“Norwegian Wood” Explored: Haruki Murakami’s 14 Lessons on Healthy Living

Japanese writer Haruki Murakami

Japanese writer Haruki Murakami (Photo credit: Wikipedia)

Japanese writer Haruki Murakami is lyrical, reflective, and possibly, one of the

most eloquent living narrators about writing, love, loss, introspection, and the human condition. Murakami has been made the subject of breathless comparisons to J.D Salinger to Jorge Luis Borges, and in a rare article in The Guardian newspaper in 2001, he revealed that much of the ethos in his writing is in trying to understand the meaning of life, and writing for him, is a voyage of self discovery.

“I’m looking for my own story…and descending to my own soul.”


Writing, for Murakami, is an introspective activity. Arguably, there is no one Murakami book that is wonderful, and as an avid fan looking to escape the realities of fast paced modern idiosyncrasies, I have often found myself drawn to each of his books in turn, from Dance Dance Dance to Kafka on the Shore. My favorite, in recent months has become Norwegian Wood, a novel set in a stark Japan in the 1960s, about a love triangle and finding direction in the midst of loss.

Here are 14 things all of us should know and implement in order to remain healthy, while being good to ourselves. These are based from direct quotes from the novel, which will invariably leave a lasting an incredible impression on any and all who read it!

1. Dare to be different:

“If you only read the books that everyone else is reading, you can only think what everyone else is thinking.”

2. Self pity is annoying to witness, frustrating to constantly have to counter, and moreover, you’re taking a back seat on your life and decisions:

“Don’t feel sorry for yourself. Only assholes do that.”

3. Correspondence is simply correspondence. Judging our lives by correspondence, however, stifles the range of emotions you can feel.

“Letters are just pieces of paper,” I said. “Burn them, and what stays in your heart will stay; keep them, and what vanishes will vanish.”

4. Death is a part of life, and prematurely rationalizing death is an attempt to coerce a resolution which needs temporal and spatial understanding:

“No truth can cure the sorrow we feel from losing a loved one. No truth, no sincerity, no strength, no kindness can cure that sorrow. All we can do is see it through to the end and learn something from it, but what we learn will be no help in facing the next sorrow that comes to us without warning.”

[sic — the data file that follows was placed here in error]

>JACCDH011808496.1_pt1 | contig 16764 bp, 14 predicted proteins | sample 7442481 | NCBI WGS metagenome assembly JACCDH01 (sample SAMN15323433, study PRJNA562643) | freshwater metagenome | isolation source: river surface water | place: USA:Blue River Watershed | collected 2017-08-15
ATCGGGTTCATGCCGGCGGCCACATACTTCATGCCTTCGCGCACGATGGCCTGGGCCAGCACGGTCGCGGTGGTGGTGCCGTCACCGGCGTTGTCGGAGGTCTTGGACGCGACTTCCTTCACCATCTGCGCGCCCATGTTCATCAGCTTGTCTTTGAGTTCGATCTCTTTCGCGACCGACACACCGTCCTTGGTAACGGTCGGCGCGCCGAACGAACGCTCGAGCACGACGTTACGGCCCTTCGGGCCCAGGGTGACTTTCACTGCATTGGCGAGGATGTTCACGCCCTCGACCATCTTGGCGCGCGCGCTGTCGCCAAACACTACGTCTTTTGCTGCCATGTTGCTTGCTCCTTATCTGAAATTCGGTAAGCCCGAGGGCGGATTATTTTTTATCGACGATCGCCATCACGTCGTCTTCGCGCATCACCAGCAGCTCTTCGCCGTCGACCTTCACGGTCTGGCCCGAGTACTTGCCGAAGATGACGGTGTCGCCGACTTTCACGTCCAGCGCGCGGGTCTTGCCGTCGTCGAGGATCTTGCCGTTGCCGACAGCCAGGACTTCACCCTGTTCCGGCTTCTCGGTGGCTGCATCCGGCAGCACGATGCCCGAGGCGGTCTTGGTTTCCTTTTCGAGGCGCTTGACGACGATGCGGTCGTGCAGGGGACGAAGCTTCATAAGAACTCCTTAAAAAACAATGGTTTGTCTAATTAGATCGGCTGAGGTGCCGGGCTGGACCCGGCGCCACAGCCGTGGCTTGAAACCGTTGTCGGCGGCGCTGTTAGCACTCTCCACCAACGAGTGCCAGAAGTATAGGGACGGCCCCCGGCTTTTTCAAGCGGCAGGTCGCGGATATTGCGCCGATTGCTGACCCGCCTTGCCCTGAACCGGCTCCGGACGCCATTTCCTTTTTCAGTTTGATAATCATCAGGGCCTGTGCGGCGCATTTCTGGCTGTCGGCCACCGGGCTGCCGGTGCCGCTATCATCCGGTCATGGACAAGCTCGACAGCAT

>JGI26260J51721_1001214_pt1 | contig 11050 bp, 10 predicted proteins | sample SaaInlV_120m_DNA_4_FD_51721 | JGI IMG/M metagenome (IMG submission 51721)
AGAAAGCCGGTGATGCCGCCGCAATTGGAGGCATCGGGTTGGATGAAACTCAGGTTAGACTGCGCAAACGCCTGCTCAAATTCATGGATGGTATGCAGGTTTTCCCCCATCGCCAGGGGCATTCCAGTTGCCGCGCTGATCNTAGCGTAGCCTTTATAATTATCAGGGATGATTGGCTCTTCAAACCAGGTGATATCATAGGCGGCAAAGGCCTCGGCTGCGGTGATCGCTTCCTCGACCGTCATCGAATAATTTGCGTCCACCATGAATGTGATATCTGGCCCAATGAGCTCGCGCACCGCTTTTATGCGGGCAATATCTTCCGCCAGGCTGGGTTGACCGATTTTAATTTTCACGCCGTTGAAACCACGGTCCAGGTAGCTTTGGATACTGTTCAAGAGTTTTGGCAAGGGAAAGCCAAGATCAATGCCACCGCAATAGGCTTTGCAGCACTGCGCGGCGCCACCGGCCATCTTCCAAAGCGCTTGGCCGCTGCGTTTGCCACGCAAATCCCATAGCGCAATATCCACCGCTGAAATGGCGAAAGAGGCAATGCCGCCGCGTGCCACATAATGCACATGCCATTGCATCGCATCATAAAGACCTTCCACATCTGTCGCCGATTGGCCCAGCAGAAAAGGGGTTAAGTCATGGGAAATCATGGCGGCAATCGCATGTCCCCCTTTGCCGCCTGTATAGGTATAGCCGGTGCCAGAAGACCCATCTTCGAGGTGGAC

5. You can observe, see, and truly experience, even when you don’t think you can:

“If you’re in pitch blackness, all you can do is sit tight until your eyes get used to the dark.”

This is a "thought bubble". It is an...
6. Be careful about what you say. People are sensitive, and they will get hurt.

“What a terrible thing it is to wound someone you really care for and to do it so unconsciously.”

7. Don’t be a puppet to other people’s ideas of you:

“What makes us the most normal,” said Reiko, “is knowing that we’re not normal.”

8. Never bottle up your emotions. You need release. Write, walk, meet people, draw, paint. Do something, but don’t bottle it up. There’s nothing worse than feeling you’re all alone:

Cover of "Norwegian Wood"

Cover of Norwegian Wood

“She’s letting out her feelings. The scary thing is not being able to do that. When your feelings build up and harden and die inside, then you’re in big trouble.”

9. Everything takes time and sustained effort. Human relationships cannot be built in a day:

“People are strange when you’re a stranger.”

10. Give people a chance, even if you’re scared.

“It’s not a question of ‘what then’. Some people get a kick out of reading railroad timetables and that’s all they do all day. Some people make huge model boats out of matchsticks. So what’s wrong if there happens to be one guy in the world who enjoys trying to understand you?

11. Be open to love, regardless of whether you’ve been hurt before. The truth is, everyone’s been hurt before.

“When you fall in love, the natural thing to do is give yourself to it. That’s what I think. It’s just a form of sincerity.”

12. People are interconnected. Karma goes around:

“If I have left a wound inside you, it is not just your wound but mine as well.”

© Murakami

© Murakami (Photo credit: blackavar21)

13. Don’t exhaust yourself trying to babysit anyone. Your life is bigger than solving everyone else’s problems. It’s important to find balance and do your own thing (Murakami, for example, is fit, and loves to run, even in his 60s):

“Don’t you see? It’s just not possible for one person to watch over another person forever and ever. I mean, suppose we got married. You’d have to work during the day. Who’s going to watch over me while you’re away? Or if you go on a business trip, who’s going to watch over me then? Can I be glued to you every minute of our lives? What kind of equality would there be in that? What kind of relationship would that be? Sooner or later you’d get sick of me. You’d wonder what you were doing with your life, why you were spending all your time babysitting this woman. I couldn’t stand that. It wouldn’t solve any of my problems.”

14. Eat. Eat well, and eat nutritiously. It’s important, and it will keep you happy:

“It’s good when food tastes good, it’s kind of like proof you’re alive.”

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